The Double Down: Have You Filled Out Your ‘March Awareness’ Bracket?

If you missed any news in the gambling world this week, we’ll deal you in
Double Down

The reels are always spinning in the gambling industry, and “The Double Down” is here every Friday to catch you up on all of the week’s biggest news. Sports Handle’s “Get a Grip” rounds up everything on the sports betting side, and US Bets provides the best of the rest: brick-and-mortar happenings, online casino developments, poker headlines, and more. So pull up a chair, crunch the numbers, and slide forward another stack of chips.

If you got a problem …

The start of March Madness marked the midway point of Problem Gambling Awareness Month, a fine time to check in on what folks are writing and saying about the topic.

First, a quick shoutout to the National Council on Problem Gambling for calling it Problem Gambling Awareness Month, not Problem Gaming Awareness Month. It’s high time the industry eschews that euphemistic language. “Gaming” sounds harmless and could refer to my teenager playing Madden or Rocket League. “Gambling” tells everyone clearly what it is we’re talking about.

My colleague Mike Seely covered an interesting problem gambling-related webinar for Sports Handle this week, in which panelists, mostly from the U.K., questioned whether steering people toward “responsible gambling” is the most, well, responsible approach to this. I can’t say I was particularly moved by any of their arguments, but it’s a worthwhile read that will force most in the industry to consider a perspective they haven’t been exposed to much.

CDC Gaming Reports’ Rege Behe also wrote about the topic, diving into how Problem Gambling Awareness Month has evolved (among other things, from a week-long endeavor to a month-long focus). NCPG Executive Director Keith Whyte shared a succinct message about the importance of having open conversations about problem gambling: “It gives people permission to know it’s OK not to be OK.”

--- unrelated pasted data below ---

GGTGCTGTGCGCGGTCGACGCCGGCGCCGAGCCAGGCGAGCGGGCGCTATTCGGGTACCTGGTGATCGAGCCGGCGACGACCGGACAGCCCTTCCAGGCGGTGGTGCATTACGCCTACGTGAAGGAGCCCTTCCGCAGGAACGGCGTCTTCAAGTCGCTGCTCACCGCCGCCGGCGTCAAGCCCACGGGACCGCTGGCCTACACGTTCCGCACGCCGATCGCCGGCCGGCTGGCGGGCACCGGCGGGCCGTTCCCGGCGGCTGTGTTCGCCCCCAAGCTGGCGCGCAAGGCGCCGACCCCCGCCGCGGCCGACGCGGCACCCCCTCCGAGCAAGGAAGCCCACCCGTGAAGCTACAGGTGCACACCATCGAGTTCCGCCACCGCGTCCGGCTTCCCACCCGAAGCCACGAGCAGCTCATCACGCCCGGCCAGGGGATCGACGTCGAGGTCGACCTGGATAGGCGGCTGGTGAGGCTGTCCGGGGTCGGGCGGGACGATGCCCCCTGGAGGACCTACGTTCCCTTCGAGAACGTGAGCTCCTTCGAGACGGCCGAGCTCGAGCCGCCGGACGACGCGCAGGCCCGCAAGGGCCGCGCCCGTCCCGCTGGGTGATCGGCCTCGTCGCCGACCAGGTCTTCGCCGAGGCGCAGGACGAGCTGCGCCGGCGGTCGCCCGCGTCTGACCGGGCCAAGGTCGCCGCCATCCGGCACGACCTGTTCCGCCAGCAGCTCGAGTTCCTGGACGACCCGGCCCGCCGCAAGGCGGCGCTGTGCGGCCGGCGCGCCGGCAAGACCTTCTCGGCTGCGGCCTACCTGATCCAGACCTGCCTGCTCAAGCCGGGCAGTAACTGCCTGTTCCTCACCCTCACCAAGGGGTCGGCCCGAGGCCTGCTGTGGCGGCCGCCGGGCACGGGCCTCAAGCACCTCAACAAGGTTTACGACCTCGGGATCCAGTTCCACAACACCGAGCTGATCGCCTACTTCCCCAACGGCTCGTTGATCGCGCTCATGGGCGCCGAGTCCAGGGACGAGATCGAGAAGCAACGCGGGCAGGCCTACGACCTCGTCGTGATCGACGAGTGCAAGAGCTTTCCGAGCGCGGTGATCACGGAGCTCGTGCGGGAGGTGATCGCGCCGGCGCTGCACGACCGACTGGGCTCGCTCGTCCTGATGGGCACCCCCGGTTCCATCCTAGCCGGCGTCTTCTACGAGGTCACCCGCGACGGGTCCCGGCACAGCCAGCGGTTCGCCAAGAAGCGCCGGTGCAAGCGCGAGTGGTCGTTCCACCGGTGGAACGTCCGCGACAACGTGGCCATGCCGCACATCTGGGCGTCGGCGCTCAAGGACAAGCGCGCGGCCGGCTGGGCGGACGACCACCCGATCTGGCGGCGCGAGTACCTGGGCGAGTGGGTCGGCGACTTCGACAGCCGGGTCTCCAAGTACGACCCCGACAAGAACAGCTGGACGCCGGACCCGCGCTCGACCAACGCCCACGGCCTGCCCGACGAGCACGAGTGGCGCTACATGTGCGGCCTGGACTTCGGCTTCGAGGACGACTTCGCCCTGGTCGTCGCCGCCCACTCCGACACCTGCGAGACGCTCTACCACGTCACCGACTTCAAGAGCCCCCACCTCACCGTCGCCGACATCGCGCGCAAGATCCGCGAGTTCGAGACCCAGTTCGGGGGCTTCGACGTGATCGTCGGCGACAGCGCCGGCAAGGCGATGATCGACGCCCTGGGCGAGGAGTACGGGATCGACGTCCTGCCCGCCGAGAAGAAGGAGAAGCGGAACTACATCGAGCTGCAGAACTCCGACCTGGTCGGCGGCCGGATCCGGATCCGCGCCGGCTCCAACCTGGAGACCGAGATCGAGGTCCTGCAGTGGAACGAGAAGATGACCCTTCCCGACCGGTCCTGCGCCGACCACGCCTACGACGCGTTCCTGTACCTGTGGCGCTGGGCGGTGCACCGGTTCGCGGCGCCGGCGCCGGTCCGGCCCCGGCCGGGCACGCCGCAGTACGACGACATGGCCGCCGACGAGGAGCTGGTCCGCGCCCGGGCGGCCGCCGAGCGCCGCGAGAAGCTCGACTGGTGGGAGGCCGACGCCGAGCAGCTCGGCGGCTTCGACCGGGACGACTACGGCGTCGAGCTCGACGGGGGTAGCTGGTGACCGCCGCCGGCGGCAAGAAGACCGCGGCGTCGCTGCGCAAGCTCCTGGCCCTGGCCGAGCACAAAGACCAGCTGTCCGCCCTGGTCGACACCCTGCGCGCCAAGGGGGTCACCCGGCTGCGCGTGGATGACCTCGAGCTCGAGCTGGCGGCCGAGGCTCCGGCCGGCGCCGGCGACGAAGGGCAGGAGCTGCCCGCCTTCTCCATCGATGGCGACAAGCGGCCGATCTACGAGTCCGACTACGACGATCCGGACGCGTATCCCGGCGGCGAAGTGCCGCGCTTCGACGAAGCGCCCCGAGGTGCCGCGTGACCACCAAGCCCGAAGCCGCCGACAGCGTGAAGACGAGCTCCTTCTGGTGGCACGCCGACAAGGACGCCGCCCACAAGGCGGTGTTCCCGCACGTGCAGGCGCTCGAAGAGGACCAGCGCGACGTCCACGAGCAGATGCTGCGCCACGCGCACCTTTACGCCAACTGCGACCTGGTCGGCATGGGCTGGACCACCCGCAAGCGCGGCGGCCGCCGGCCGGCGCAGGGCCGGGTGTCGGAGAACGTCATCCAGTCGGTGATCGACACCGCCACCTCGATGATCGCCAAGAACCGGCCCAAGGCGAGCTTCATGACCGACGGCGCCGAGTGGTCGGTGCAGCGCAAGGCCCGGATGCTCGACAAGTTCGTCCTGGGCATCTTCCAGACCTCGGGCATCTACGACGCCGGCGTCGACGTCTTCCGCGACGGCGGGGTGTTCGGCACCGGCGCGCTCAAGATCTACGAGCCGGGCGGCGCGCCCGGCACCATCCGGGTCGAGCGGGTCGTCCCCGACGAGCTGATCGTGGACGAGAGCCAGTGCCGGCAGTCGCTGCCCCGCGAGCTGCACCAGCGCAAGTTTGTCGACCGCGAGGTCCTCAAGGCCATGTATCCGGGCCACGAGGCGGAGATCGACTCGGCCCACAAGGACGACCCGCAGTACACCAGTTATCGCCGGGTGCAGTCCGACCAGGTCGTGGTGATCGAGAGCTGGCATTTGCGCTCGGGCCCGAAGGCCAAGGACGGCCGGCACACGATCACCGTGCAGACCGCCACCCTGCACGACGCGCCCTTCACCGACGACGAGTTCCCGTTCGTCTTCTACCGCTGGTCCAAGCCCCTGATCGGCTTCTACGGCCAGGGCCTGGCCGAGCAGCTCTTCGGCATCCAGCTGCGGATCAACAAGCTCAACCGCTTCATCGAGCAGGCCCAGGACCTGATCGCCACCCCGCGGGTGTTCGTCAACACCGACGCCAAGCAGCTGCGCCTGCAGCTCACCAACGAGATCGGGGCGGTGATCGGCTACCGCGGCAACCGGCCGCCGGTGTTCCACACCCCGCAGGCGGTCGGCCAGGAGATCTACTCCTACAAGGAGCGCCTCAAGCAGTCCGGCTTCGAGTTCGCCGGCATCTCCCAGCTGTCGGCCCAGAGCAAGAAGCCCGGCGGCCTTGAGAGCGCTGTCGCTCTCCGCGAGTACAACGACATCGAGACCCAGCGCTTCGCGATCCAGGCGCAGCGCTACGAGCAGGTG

And then there was a more mainstream exploration of the topic by Chris Stewart of Scripps News, which analyzed how advancing technology is helping to combat problem gambling. The article discusses RG requirements for gambling apps and also breaks down a stunning statistical disconnect. “A person is seven times more likely to have a substance use disorder than a gambling addiction,” Stewart notes, but “researchers found the amount of public money put into substance use treatment programs is 338 times larger than gambling treatment programs.”

Lots of food for thought as Problem Gambling Awareness Month rolls on.

This week on Gamble On …

Every Thursday, US Bets drops a new episode of the Gamble On podcast, and this week’s welcomed the COO of the World Jai Alai League, Scott Savin, to discuss NFL great Ray Lewis’ connection to jai alai, a BetRivers bettor in Pennsylvania winning his WJAL bets at more than an 80% clip, and what it would take for one of the podcast’s hosts to become the Jerry Jones of jai alai:

Supe’s on

Las Vegas In Full Game-Planning Mode To Host Its First Super Bowl

The empire strikes out

New York Unlikely To Launch iCasino In 2023

Gambling Expansion Momentum Has Slowed To A Halt In New York

But maybe Iowa offers hope?

Iowa Bill For Internet Casino Gaming Filed In General Assembly

Lukewarm to trot

Slow Goes It On The Illinois Racino Front At Hawthorne And Fairmount Park

Got our mind on their money

New Jersey Gaming Revenue Tails Off To $412.2 Million For February

Detroit Casino Revenue Ticks Higher To $105 Million For February 

Jamie Tartt a -500 favorite to pronounce ‘poopy’ weirdly

Just For Kicks: Ted Lasso Final (?) Season Betting Props

Tribal lines drawn in Alabama, Florida